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Intros and Info

To borrow a line from the Rolling Stones, please allow me to introduce myself. My name is Kerrie Brooks and I’m a mom to three boys, Domenic, 16, Rocco, 13, and Antonio, 9. I’ve been married for 20 years, am originally from Boston (please don’t let my love for Boston sports deter you from reading my blog), and have called Maryland home since 1995.

Meet Kerrie.

I’ve worked, I’ve stayed home to raise my boys, I’ve volunteered at school events, I’ve traveled, I go out with my girlfriends for much needed laughs and wine, and I love my husband. By all accounts, I’m your basic white girl, according to my snarky 13 year old. So what makes my story worth reading? I’m also a sick mom with a little known illness called functional neurological disorder (FND).

What is FND, you say? Have you ever heard the terms conversion disorder, hysteria or stress illness? How about psychogenic seizures or, get ready, demonic possession? They are all one in the same and are terms used over time to describe symptoms that aren’t explained by any organic disease. FND is the most current term on the books, and the least archaic and demeaning.

Put simply, my brain sends mixed messages to and from the rest of my body, resulting in a whole host of fun and weird symptoms. Why does this happen? One theory is a suppressed traumatic event or stress overwhelms the system, and in order to cope, the body shuts down.

Unfortunately (or fortunately, depending on how you look at it) I don’t fit into this box and so I can’t really answer the question why did this happen to me. All the tests in the world won’t prove that you have FND. In fact the opposite is true: Every test under the sun is done to rule out known diseases. When all those tests come back normal and the neurologist can’t find anything wrong with you, you are sent home with a FND diagnosis and a prescription to see a psychologist.

For me, this all started five and a half years ago, when I was 40. I had been experiencing sporadic migraines, which came with its own set of weird symptoms such as a zig zag prism in my eye, right -sided weakness, slurred speech, fatigue, stabbing pain in my head and the smell of burnt toast at onset. The last one was a doozy, so I called my husband at work. My older boys were at school, but my almost 4 year old was home with me. After losing my speech and collapsing on the kitchen floor, my husband called an ambulance.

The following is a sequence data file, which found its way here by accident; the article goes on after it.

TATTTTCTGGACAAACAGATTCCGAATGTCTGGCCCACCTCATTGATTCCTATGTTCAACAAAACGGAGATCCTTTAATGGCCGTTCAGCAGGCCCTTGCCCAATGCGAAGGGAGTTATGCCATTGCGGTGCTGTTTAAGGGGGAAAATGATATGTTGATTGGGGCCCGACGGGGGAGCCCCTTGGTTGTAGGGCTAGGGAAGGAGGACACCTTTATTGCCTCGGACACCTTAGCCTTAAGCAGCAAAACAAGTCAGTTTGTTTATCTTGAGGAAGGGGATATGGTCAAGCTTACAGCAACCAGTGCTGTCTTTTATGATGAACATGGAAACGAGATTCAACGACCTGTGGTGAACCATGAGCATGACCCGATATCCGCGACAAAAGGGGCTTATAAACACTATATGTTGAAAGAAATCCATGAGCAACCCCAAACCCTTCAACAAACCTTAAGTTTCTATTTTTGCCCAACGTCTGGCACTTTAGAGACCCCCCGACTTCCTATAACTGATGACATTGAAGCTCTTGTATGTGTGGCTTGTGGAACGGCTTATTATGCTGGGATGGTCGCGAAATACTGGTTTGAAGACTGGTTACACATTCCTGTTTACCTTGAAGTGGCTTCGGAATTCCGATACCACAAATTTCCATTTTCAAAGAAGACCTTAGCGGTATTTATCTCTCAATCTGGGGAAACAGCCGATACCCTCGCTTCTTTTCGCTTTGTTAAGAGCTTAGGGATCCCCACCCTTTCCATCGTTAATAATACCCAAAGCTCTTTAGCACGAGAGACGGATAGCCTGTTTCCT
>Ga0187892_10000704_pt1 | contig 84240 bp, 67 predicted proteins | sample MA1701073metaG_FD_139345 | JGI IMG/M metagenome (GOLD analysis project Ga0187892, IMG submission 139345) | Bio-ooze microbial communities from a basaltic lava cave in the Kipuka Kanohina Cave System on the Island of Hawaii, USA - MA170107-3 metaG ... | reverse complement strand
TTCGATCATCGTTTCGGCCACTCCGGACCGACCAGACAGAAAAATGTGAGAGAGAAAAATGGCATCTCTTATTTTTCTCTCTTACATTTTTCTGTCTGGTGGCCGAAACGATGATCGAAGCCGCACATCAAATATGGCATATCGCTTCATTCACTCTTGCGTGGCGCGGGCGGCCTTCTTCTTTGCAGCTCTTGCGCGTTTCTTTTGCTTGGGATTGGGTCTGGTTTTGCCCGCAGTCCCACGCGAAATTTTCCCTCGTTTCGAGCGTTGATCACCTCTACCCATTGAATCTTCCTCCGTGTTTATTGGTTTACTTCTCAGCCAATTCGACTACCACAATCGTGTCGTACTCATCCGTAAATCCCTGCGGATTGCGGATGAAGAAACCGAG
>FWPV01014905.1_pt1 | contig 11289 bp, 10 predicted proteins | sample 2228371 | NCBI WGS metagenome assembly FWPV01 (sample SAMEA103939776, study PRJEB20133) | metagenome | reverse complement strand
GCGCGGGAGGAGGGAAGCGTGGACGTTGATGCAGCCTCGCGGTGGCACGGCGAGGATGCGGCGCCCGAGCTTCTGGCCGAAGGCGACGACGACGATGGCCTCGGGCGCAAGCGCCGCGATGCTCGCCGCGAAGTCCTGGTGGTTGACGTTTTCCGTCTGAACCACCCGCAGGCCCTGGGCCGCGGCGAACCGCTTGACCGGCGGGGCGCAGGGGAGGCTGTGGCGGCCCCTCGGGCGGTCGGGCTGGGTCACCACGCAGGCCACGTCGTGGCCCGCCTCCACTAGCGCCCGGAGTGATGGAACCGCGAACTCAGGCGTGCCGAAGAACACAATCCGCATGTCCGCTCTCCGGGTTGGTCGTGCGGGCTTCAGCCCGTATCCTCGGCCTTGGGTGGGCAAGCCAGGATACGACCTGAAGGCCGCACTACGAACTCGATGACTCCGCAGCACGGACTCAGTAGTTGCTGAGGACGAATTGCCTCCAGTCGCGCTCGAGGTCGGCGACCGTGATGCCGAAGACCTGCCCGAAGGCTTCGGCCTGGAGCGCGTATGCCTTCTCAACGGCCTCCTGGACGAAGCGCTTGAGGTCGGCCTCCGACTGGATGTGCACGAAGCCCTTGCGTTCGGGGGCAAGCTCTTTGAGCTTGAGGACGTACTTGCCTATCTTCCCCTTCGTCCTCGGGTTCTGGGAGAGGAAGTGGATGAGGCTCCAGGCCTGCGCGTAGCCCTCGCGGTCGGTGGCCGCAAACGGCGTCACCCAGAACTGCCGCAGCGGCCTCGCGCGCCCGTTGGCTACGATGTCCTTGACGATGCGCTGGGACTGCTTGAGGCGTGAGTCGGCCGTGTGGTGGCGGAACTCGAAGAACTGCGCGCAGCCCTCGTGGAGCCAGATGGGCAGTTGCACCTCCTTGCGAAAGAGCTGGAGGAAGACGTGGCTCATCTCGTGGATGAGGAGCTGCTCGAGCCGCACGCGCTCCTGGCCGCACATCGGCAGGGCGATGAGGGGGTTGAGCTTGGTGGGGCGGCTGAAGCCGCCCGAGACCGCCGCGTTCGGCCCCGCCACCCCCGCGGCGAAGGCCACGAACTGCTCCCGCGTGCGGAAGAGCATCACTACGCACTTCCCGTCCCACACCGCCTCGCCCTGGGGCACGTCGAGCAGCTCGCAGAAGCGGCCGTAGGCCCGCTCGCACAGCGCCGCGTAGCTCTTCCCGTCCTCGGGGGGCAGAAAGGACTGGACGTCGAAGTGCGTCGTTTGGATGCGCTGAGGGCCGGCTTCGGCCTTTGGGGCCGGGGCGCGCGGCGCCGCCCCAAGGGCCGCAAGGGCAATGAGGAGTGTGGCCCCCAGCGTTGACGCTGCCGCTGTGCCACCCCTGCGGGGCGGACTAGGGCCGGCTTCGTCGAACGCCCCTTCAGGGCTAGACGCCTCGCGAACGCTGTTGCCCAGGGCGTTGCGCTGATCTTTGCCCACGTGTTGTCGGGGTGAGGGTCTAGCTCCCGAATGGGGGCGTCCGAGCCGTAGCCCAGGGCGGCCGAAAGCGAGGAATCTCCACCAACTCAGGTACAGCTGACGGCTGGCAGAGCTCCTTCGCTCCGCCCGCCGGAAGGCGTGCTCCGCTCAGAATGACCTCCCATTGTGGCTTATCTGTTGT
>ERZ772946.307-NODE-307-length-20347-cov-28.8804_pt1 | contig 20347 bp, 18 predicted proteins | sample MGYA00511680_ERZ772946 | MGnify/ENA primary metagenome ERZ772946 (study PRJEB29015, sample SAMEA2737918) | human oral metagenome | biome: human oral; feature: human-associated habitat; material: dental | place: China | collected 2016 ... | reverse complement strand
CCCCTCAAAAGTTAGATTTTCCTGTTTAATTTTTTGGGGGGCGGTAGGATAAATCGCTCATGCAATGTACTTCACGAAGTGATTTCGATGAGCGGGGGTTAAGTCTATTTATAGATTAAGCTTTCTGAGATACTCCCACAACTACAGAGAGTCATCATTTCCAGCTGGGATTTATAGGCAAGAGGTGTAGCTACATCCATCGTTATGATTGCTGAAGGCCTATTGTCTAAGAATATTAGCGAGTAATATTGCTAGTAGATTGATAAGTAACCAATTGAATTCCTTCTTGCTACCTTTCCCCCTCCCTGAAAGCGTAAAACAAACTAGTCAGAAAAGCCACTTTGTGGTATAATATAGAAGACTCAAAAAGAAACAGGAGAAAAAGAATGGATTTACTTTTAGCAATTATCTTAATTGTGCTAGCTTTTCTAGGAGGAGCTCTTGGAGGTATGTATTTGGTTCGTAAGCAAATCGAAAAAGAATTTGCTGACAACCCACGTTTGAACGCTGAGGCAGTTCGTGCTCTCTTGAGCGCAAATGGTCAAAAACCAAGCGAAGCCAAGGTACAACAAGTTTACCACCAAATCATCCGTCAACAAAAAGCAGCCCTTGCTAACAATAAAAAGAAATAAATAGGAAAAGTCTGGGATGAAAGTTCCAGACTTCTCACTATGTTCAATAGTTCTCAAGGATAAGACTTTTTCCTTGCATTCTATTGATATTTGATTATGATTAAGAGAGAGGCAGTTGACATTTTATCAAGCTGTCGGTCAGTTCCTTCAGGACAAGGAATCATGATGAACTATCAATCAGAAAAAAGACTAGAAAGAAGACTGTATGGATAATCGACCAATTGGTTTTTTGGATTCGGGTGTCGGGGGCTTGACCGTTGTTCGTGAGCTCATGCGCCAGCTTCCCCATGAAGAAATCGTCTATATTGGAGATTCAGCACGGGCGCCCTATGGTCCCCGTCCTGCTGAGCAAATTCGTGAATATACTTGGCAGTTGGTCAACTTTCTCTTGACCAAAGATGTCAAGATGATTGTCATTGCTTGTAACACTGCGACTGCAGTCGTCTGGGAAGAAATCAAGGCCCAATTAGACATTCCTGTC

I was scared to say the least, but my little boy showed such love and compassion in those moments before the ambulance arrived. He put his prized blankie under my head for comfort, patted my head and opened the door when the paramedics arrived. A police officer accompanied them and took Antonio up to his bedroom to occupy him, so he didn’t have to see me taken out to the ambulance. That officer stayed with him until my husband got home from work to take over. Antonio still remembers the nice policeman who played catch with his little foam football. I wish I knew his name so I could thank him.

After that event, similar symptoms took over my life in a continuous loop and have waxed and waned in degrees of severity over the past five years, rendering me disabled. Those symptoms include: numbness and tingling, slurred/stuttering speech, overwhelming fatigue, brain fog, non-epileptic seizures, gait problems (I sometimes use a cane or wheelchair depending on how wonky my step is), loss of balance, nerve pain, tremors, irritable bowel syndrome, loss of muscle strength, headaches and temporary paralysis. I’ve been told the symptoms are as debilitating as MS and Parkinson’s. I don’t wish this on anyone.

I’ve had no choice but to adjust to this new normal and accept it. I still hate it, but I’m here to tell my story. Feel free to laugh with me, cry with me and ask me questions as I go about mom-ing from the sick bed.

About Kerrie Brooks

Kerrie Brooks is a married 40-something and a mom of three boys and lives in Towson. Originally from Boston, she has called Maryland home for close to 25 years. If you listen closely though, you can still pick up her accent. She navigates life’s trials and tribulations all while fighting a chronic illness.

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